Towards a common definition of global health Koplan, J. P., Bond, T. C., Merson, M. H., Reddy, K. S., Rodriguez, M. H., Sewankambo, N. K., & Wasserheit, J. N. (2009). Towards a common definition of global health. The Lancet, 373(9679), 1993-1995. doi:10.1016/S0140-6736(09)60332-9 Contributors The Consortium of Universities for Global Health (CUGH) Executive Board developed the definition and reviewed and edited the manuscript (Kolpan et al., 2009) What is Global Health? An area for study, research, and practice Improving health and achieving equity in health for all people worldwide. Emphasizes transnational health issues, determinants, and solutions Involves many disciplines within and beyond the health sciences and promotes interdisciplinary collaboration A synthesis of population-based prevention with individual-level clinical care. (Kolpan et al., 2009) Global Health Can be thought of as A notion (the current state of global health) An objective (a world of healthy people, a condition of global health) A mix of scholarship, research, and practice (with many questions, issues, skills, and competencies) (Kolpan et al., 2009) What is Public Health? The science and art of Preventing disease Prolonging life Promoting physical health and efficacy Through organized community efforts for Sanitation of the environment Control of communicable infections Education of the individual in personal hygiene Organization of medical and nursing services Development of social machinery (Kolpan et al., 2009) Public Health Emerged in the mid 19th century The discipline on the basis of four factors: (1) decision making based on data and evidence (vital statistics, surveillance and outbreak investigations, laboratory science) (2) a focus on populations rather than individuals (3) a goal of social justice and equity (4) an emphasis on prevention rather than curative care. All these elements are embedded in most definitions of public health. (Kolpan et al., 2009) What is International Health? Defined by Merson, Black, and Mills as “the application of the principles of public health to problems and challenges that affect low and middle- income countries and to the complex array of global and local forces that influence them”. It was the term used for health work abroad, with a geographic focus on developing countries and often with a content of infectious and tropical diseases, water and sanitation, malnutrition, and maternal and child health. (Kolpan et al., 2009) Comparison: Global Health Geographical reach Focuses on issues that directly or indirectly affect health but that can transcend national boundaries Level of cooperation Development and implementation of solutions often requires global cooperation Individuals or populations Embraces both prevention in populations and clinical care of individuals Access to health Health equity among nations and for all people is a major objective Range of disciplines Highly interdisciplinary and multidisciplinary within and beyond health sciences (Kolpan et al., 2009) Comparison: International Health Geographical reach Focuses on health issues of countries other than one’s own, especially those of low-income and middle-income Level of cooperation Development and implementation of solutions usually requires binational cooperation Individuals or populations Embraces both prevention in populations and clinical care of individuals Access to health Seeks to help people of other nations Range of disciplines Embraces a few disciplines but has not emphasized multidisciplinary (Kolpan et al., 2009) Comparison: Public Health Geographical reach Focuses on issues that affect the health of the population of a particular community or country Level of cooperation Development and implementation of solutions does not usually require global cooperation Individuals or populations Mainly focused on prevention programmes for populations Access to health Health equity within a nation or community is a major objective Range of disciplines Encourages multidisciplinary approaches, particularly within health sciences and with social sciences (Kolpan et al., 2009) How does global health relate to globalization? • The spread of health risks and diseases across the world often linked with trade or attempted conquest. • The rapid increase in speed of travel and communication, as well as the economic interdependency of all nations has led to a new level and speed of global interconnectedness or globalisation. • Global health uses the resources, knowledge, and experience of diverse societies to address (Kolpan et al., 2009) The health impacts of globalisation: a conceptual framework Huynen, M. MTE., Martens, P., & Hilderink, H. BM. (2005). The health impacts of globalization: a conceptual framework. Globalization and Health, 1(14). doi:10.1186/1744-8603-1-14 • Describes a conceptual framework for the effects of globalisation on population health. – Serving as 'think-model' – Providing a basis for the development of future scenarios on health (Huynen et al., 2005) The presented framework 1) Defining the concept of population health and identifying its main determinants 2) Defining the concept of globalisation and identifying its main features 3) Constructing the conceptual model for globalisation and population health (Huynen et al., 2005) Population health • Human health is increasingly perceived as the integrated outcome of – Ecological – Social-cultural – Economic – Institutional determinants. (Huynen et al., 2005) What is Globalisation? • An extremely complex phenomenon • It is the interactive co-evolution of multiple technological, cultural, economic, institutional, social and environmental trends at all conceivable spatiotemporal scales. • Important features of the globalisation process: – Global governance structures – Global markets – of Global communication and diffusion(Huynen et al., 2005) Multi-nature and multi-level framework for population health sco ia d te l-c lt e u r mc i cutu rmn n s l i a ua oo at c n n ns l t e i p p re o ua e rm d te so ia l tio c li n nra f str o ic m c n c re u tu c re e o stru tu inra f kn w o d so ia le g c e mc e t i ine a l trc ono opm n ec el tio s n dev e en rmna envii rmiina trad dete dete ro m nt ronm nts so ia c e vr l enta ena ecoongs ecolloings nio ecosyvces ecosyrsiices - setttt se &se &sev life t n e t detertitutional m ts l s ye n minan ga giicall re l infratstutional policy -related ttemgo tructu emgo p ysc me physiic nmentt health policy enviiro r &food ins n ron & ood wae watter insi ods ds all a health services health o u tio p p la n e lth ha inants inants inants inants inants inants distal determ distal determ proxim determ proxim determ contextual determ contextual determ al al (Huynen et al., 2005) Rethinking global health research: towards integrative expertise MacLachlan, M. (2009). Rethinking global health research: towards integrative expertise. Globalization and Health, 5(6). doi:10.1186/1744-8603-5-6 • The Bamako Call for Action on Research for Health • The ministerial conference theme of "Strengthening Research for Health, Development and Equity" • The agenda being to change the way in which health research is undertaken (MacLachlan, 2009) Nature of research and innovation for health improvement • Not sufficiently inter-disciplinary and inter- sectoral, especially in the context of the United Nations Millennium Development Goals • Need to mobilize all relevant sectors (public, private, civil society) to work together in effective and equitable partnerships to find needed solutions • Need to rethink our approach – To research in global and public health – To complement narrow research specialization (MacLachlan, 2009) To enhance the likelihood of research utilization • What – Content • Where – Context • How – Process (MacLachlan, 2009) Example: The challenges presented by HIV/AIDS • What: Content knowledge – An appreciation of critical issues ranging across immunology, stigma and adherence to medication, and the different approaches to researching these • Where: Context knowledge – Require understanding how HIV/AIDS is patterned across society, its social epidemiology, especially with regard to gender, disability, age, place, and socioeconomic status (MacLachlan, 2009) Global Health is a 'composite' field • Comprised of – Biological – Clinical – Social health sciences – Other disciplines such as engineering or political science (MacLachlan, 2009) Conclusion • Need a reconfiguring of knowledge, not simply a diminution or expansion of it. • Need to know more about how things fit together and can be put to good use. • Cannot simply hope for broad-minded health researchers to spontaneously spring forth. • Research training at postgraduate level should stress the value of integrative expertise as well as recognizing depth expertise. (MacLachlan, 2009) References • Huynen, M. MTE., Martens, P., & Hilderink, H. BM. (2005). The health impacts of globalization: a conceptual framework. Globalization and Health, 1(14). doi:10.1186/1744-8603-1-14 • MacLachlan, M. (2009). Rethinking global health research: towards integrative expertise. Globalization and Health, 5(6). doi:10.1186/1744-8603-5-6 • Koplan, J. P., Bond, T. C., Merson, M. H., The White Man's Burden • Almost 3 billion people live on less than two dollars a day • 804 million people in the world don't have enough to eat • 10 million children die every year from easily preventable diseases How Rich Countries Got Rich and Why Poor Countries Stay Poor The gap between the rich and the poor on this planet is larger then ever before and still growing Even after three “Development Decades” that began in 1970 and trillions of dollars of development assistance, the situation is still dismal and getting worse. Since 1970, the gap between the richest and the poorest nations has only increases.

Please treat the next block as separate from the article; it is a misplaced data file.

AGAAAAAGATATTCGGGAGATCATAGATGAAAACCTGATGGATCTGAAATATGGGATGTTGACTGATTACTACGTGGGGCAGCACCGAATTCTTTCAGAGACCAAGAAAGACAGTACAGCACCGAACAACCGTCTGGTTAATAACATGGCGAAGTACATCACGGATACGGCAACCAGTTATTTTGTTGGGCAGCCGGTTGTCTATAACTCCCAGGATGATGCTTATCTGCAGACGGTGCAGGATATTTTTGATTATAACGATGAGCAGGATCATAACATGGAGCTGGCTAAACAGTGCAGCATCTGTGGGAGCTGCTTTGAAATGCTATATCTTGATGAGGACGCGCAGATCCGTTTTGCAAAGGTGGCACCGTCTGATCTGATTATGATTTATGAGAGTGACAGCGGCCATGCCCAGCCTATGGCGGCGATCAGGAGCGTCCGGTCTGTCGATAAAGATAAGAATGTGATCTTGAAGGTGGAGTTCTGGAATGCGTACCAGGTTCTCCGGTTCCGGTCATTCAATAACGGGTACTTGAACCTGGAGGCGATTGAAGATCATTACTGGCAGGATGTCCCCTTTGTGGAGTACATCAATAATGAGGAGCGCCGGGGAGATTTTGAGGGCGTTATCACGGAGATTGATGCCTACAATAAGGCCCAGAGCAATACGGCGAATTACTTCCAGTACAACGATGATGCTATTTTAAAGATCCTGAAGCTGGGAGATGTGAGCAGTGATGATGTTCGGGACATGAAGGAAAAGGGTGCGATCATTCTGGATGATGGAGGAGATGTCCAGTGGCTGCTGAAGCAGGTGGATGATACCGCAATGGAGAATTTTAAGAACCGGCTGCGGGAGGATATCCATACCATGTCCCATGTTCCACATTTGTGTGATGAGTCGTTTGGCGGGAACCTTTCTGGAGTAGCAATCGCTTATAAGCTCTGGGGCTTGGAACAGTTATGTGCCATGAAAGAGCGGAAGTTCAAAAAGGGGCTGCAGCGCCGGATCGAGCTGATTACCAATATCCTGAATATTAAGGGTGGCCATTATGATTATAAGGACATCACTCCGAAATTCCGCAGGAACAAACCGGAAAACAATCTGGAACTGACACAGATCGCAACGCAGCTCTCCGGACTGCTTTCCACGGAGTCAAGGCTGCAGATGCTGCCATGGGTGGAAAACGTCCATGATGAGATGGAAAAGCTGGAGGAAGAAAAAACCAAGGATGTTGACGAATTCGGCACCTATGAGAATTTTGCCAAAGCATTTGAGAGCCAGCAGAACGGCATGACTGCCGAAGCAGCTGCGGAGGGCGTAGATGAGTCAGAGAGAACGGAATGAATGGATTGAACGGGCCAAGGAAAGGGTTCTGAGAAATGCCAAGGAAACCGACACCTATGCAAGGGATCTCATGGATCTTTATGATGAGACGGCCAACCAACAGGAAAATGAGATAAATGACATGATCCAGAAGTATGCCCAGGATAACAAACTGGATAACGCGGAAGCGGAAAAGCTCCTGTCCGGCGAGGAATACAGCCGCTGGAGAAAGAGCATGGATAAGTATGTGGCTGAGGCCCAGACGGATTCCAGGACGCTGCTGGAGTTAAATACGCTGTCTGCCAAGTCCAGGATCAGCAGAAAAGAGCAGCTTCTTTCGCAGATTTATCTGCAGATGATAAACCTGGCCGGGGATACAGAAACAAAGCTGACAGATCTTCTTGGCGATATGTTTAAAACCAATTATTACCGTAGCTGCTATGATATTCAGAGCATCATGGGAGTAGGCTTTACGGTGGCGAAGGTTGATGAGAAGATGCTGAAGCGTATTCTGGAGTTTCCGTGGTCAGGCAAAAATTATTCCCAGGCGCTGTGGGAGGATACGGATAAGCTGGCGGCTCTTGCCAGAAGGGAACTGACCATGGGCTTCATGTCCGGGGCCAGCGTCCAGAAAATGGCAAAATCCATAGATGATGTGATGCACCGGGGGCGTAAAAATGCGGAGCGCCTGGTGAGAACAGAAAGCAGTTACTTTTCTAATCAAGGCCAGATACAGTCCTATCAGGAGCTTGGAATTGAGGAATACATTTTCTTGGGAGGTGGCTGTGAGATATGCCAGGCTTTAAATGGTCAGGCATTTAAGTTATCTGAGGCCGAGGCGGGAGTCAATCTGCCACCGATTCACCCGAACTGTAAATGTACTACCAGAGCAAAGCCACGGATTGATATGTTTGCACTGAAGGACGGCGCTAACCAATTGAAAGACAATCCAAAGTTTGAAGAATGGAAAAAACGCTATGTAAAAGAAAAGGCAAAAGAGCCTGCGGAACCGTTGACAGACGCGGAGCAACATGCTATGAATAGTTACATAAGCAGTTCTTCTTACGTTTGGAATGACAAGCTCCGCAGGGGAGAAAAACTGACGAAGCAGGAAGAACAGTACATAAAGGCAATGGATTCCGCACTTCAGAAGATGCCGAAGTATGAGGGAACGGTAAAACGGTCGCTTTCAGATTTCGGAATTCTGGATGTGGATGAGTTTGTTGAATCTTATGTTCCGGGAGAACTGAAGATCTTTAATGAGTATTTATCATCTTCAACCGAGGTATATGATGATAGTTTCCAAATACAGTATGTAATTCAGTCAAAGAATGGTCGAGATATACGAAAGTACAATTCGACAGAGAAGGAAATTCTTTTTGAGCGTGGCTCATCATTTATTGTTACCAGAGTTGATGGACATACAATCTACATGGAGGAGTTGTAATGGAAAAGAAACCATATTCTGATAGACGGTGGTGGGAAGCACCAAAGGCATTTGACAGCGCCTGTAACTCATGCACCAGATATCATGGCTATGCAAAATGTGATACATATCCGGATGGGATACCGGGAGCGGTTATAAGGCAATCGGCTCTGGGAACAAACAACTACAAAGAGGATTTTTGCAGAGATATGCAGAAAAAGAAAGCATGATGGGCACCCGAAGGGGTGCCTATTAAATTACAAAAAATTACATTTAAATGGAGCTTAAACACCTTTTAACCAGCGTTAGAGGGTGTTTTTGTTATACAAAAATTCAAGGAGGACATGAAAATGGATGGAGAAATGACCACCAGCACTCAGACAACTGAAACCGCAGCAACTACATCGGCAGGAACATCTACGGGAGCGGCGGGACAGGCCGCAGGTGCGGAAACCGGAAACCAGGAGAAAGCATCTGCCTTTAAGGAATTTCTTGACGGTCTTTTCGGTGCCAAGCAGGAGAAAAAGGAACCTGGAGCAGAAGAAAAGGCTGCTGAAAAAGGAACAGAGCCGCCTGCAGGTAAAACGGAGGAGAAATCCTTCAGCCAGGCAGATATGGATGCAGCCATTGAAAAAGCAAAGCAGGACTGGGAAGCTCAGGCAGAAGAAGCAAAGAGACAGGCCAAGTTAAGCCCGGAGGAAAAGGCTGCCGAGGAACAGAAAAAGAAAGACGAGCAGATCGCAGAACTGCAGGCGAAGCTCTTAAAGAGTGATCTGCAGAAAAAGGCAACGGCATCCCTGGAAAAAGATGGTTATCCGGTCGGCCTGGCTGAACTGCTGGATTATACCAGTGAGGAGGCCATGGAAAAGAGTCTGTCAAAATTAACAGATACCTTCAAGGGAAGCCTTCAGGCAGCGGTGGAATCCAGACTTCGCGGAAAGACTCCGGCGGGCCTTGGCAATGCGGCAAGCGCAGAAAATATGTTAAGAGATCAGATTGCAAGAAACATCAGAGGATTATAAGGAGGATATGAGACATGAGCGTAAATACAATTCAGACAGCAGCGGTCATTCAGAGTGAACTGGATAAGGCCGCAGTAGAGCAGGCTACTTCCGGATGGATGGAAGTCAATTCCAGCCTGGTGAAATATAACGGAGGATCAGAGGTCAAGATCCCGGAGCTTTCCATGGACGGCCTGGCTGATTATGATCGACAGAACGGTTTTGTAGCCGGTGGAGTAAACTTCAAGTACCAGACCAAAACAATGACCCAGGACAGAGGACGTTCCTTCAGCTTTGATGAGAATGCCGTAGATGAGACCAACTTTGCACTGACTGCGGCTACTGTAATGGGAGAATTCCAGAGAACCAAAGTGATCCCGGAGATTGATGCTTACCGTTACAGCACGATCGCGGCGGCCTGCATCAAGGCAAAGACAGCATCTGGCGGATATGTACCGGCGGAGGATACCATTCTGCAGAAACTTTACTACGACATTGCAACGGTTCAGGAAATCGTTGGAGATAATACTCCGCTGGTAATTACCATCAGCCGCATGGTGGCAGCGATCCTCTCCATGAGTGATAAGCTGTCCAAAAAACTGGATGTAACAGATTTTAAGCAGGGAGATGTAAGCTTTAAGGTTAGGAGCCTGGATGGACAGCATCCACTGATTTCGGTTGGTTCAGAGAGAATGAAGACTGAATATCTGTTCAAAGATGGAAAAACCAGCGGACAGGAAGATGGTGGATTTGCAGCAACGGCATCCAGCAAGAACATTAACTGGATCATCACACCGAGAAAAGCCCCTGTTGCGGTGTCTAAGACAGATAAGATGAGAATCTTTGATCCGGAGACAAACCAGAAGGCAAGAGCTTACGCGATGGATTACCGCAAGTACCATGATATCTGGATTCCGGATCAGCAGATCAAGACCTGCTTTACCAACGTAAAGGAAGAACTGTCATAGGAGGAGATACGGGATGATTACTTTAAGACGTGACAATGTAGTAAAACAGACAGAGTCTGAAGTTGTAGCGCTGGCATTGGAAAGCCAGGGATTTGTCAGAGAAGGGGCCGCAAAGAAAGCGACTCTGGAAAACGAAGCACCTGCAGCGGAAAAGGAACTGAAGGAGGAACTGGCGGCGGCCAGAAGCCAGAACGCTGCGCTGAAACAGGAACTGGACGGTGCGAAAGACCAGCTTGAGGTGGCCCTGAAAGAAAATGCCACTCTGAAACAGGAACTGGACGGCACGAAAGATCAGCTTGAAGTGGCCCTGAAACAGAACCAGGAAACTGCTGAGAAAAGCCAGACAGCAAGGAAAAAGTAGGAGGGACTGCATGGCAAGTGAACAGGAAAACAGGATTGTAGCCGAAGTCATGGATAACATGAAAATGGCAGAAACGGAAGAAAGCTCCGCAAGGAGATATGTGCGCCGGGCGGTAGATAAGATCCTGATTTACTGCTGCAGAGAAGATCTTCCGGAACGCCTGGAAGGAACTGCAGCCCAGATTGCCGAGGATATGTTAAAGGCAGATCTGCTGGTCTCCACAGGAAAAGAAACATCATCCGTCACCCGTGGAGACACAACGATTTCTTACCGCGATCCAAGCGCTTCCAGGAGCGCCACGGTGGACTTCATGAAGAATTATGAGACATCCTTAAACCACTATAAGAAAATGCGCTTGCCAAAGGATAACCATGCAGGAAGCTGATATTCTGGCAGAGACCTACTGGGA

Pages to are hidden for
"Towards a common definition of global health"Please download to view full document